The amphicyonids first emerged some 44 million years ago in Asia during the Mid-Eocene epoch before spreading into Asia and North America in the early Oligocene before eventually being out-competed by the precursors of modern ursids, canines, and felines by the Miocene’s conclusion. It should be noted that while these “bear-dogs” exhibited canine dentitions and a degree of homogeneous ursid-like cervical anatomy, they are not considered to have been members of either family: it would appear that all three groups have merely emerged from a common ancestor.

Daphoenus reconstruction.

May the fossil record continue to enchant us all!

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9 responses

31 05 2010
Anonymous

What I want to know is how in the world the amphicyonids managed to avoid competition with the hyaenodontid creodonts in the Oligocene, and the borophagine dogs and large hesperocyonine dogs like Osbornodon in the Miocene.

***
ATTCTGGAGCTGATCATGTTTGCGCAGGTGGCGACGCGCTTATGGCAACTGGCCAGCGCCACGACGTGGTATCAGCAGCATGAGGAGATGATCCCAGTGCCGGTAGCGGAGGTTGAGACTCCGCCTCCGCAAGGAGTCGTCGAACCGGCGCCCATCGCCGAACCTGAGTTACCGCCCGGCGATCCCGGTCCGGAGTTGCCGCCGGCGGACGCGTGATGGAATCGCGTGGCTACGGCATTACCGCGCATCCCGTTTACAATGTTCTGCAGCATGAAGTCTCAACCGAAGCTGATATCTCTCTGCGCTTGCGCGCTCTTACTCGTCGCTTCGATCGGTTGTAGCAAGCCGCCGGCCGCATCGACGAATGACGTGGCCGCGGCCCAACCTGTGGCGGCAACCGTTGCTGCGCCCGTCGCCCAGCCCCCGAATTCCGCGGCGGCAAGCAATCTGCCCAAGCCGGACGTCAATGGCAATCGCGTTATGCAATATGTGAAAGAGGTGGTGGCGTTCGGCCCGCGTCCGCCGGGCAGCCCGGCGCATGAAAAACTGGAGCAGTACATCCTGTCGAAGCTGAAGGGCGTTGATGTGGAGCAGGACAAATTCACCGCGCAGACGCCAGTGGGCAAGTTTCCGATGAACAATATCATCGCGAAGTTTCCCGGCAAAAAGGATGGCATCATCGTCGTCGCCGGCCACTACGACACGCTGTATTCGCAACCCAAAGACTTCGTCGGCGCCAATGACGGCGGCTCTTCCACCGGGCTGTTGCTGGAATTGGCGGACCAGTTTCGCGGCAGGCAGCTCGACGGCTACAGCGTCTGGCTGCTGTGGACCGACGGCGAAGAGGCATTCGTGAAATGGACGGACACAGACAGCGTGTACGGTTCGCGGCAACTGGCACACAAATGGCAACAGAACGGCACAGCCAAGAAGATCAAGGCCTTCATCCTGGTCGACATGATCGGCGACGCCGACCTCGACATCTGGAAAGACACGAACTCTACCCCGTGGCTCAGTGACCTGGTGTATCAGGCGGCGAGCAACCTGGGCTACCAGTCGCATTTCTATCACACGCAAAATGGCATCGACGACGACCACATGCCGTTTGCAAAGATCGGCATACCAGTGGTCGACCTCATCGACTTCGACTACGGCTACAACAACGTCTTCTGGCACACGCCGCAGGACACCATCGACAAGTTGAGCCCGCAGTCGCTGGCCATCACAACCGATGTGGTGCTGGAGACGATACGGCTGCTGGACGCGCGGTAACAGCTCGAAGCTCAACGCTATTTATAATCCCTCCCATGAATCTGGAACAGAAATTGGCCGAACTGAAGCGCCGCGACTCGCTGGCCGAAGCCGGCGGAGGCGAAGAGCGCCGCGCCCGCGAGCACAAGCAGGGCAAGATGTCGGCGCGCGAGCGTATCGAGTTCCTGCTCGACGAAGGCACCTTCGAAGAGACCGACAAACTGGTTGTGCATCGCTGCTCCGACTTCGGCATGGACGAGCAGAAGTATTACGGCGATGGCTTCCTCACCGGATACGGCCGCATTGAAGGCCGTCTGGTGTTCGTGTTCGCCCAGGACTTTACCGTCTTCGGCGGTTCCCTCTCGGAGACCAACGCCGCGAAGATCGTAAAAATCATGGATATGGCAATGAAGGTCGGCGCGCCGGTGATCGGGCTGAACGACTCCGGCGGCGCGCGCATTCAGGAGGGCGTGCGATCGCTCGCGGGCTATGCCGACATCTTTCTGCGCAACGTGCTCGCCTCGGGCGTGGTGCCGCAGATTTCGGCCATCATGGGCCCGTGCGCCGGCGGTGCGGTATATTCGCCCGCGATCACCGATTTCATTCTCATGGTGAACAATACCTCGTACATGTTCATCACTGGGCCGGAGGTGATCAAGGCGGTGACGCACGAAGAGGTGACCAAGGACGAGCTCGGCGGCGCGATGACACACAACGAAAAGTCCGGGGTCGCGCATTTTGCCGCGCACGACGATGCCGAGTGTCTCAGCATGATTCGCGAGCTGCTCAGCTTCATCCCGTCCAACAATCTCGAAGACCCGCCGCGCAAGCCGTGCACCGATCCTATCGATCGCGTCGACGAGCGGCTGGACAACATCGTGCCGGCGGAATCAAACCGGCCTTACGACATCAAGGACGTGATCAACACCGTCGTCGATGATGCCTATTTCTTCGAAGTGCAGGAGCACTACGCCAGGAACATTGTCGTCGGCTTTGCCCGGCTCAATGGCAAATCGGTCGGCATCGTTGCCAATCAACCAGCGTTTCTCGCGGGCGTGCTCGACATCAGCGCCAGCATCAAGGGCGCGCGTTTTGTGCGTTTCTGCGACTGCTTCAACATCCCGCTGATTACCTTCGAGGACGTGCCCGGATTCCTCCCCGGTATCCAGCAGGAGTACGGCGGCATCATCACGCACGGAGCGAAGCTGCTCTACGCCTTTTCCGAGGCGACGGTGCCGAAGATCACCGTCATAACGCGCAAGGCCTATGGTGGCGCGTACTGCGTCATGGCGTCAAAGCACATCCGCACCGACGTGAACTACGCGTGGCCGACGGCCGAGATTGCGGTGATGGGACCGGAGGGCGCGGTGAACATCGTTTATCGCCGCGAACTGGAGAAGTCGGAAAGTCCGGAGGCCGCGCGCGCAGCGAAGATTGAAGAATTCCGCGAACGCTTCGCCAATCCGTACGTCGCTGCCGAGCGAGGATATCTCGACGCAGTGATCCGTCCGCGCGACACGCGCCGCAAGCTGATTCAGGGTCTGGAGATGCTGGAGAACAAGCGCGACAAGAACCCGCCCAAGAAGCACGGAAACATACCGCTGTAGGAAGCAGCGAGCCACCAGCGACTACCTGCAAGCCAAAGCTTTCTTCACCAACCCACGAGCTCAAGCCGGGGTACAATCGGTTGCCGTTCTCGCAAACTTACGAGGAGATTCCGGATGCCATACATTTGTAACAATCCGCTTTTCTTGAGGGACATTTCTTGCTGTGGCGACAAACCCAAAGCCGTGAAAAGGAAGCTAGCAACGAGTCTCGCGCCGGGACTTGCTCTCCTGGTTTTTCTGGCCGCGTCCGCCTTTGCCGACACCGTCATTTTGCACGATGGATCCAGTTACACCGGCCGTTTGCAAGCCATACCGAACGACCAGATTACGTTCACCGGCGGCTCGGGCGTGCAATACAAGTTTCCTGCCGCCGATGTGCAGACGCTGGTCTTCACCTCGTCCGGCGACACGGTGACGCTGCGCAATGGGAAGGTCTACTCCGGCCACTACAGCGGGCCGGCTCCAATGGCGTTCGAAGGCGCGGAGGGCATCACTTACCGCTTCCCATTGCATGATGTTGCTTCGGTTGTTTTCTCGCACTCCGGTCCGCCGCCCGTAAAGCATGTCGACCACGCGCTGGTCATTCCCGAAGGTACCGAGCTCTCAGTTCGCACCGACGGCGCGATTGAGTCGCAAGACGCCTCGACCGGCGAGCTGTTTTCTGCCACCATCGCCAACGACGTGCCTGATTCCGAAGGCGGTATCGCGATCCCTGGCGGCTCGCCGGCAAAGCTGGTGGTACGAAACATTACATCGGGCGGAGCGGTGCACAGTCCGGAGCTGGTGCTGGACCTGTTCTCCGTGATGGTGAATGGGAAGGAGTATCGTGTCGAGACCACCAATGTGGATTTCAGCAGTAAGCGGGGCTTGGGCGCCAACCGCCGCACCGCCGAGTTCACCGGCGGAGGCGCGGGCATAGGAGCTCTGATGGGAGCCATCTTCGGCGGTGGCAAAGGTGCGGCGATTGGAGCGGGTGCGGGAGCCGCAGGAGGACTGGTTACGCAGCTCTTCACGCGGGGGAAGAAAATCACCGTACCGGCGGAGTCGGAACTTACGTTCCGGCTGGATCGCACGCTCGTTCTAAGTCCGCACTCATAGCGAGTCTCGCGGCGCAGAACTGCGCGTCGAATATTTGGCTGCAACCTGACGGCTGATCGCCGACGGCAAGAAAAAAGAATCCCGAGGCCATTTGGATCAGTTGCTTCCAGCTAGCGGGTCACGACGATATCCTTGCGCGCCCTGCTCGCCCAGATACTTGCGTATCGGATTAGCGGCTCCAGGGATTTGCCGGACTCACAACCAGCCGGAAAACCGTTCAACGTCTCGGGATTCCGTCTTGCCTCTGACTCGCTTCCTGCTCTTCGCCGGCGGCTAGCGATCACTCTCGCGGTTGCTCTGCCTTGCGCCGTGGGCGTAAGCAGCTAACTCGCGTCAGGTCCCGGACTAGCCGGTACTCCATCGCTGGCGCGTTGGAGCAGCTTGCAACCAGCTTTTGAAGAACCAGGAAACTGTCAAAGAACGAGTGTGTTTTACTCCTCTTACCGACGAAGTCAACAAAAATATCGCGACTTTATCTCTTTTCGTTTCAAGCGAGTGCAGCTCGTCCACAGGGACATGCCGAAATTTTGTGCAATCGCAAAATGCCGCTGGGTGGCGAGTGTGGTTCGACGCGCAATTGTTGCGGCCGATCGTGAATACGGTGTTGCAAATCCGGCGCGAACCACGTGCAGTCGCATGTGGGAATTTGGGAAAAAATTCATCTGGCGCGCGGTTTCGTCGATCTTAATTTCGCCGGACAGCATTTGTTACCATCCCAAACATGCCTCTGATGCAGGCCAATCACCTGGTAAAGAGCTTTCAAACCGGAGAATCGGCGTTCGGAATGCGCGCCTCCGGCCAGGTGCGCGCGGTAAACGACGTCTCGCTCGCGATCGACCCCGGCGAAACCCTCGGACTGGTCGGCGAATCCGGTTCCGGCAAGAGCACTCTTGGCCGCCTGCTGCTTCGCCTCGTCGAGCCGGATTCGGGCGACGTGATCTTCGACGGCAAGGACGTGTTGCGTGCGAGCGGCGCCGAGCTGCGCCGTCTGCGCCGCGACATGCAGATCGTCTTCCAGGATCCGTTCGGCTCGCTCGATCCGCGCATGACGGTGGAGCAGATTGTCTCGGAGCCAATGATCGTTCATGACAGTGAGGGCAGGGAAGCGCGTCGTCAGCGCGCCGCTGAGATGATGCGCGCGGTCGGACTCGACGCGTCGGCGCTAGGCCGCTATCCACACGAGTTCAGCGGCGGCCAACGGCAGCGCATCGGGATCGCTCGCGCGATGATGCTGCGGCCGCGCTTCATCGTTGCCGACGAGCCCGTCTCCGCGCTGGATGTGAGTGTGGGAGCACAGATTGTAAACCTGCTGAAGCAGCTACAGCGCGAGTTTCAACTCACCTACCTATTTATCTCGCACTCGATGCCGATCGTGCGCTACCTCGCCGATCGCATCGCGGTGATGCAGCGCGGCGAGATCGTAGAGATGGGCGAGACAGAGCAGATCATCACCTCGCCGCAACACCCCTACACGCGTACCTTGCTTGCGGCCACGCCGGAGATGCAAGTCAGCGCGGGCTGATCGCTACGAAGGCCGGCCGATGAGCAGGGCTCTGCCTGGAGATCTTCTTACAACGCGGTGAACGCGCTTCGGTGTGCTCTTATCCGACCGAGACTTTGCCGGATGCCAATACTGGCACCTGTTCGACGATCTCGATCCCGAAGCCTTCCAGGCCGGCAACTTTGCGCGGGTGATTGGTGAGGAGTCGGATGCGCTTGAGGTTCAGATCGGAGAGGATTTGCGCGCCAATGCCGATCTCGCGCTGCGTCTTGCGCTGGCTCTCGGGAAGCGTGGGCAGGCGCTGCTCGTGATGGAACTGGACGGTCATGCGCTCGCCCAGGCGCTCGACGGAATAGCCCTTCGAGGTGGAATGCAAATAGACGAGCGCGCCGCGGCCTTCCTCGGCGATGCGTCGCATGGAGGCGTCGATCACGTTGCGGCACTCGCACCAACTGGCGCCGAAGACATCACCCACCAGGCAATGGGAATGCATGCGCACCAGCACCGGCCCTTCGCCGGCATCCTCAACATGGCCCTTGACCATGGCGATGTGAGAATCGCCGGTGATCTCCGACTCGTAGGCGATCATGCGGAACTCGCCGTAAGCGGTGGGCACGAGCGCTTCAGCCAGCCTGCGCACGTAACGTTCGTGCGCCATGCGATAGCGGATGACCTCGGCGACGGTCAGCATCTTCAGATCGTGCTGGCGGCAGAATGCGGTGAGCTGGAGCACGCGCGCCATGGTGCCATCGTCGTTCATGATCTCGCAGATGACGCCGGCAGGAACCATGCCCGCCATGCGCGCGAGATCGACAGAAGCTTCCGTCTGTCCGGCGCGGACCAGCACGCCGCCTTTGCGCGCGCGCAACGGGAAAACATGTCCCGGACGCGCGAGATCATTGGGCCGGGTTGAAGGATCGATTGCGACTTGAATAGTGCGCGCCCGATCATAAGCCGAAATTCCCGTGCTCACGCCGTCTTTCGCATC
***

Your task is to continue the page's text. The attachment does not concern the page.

31 05 2010
tanystropheus

Good question…

Have you considered consulting “Ask A Biologist?” I’m sure that Darren Naish & company will be able to offer some assistance.

http://www.askabiologist.org.uk/

31 05 2010
johannes

Another excellent post on one of my favourite prehistoric mammals, although that lone bear-dog that tries to attack the chalicothere looks somewhat, well, over-ambitious 😀

> The amphicyonids first emerged some 44 million years ago
> in Europe during the Mid-Eocene epoch before spreading into
> Asia and North America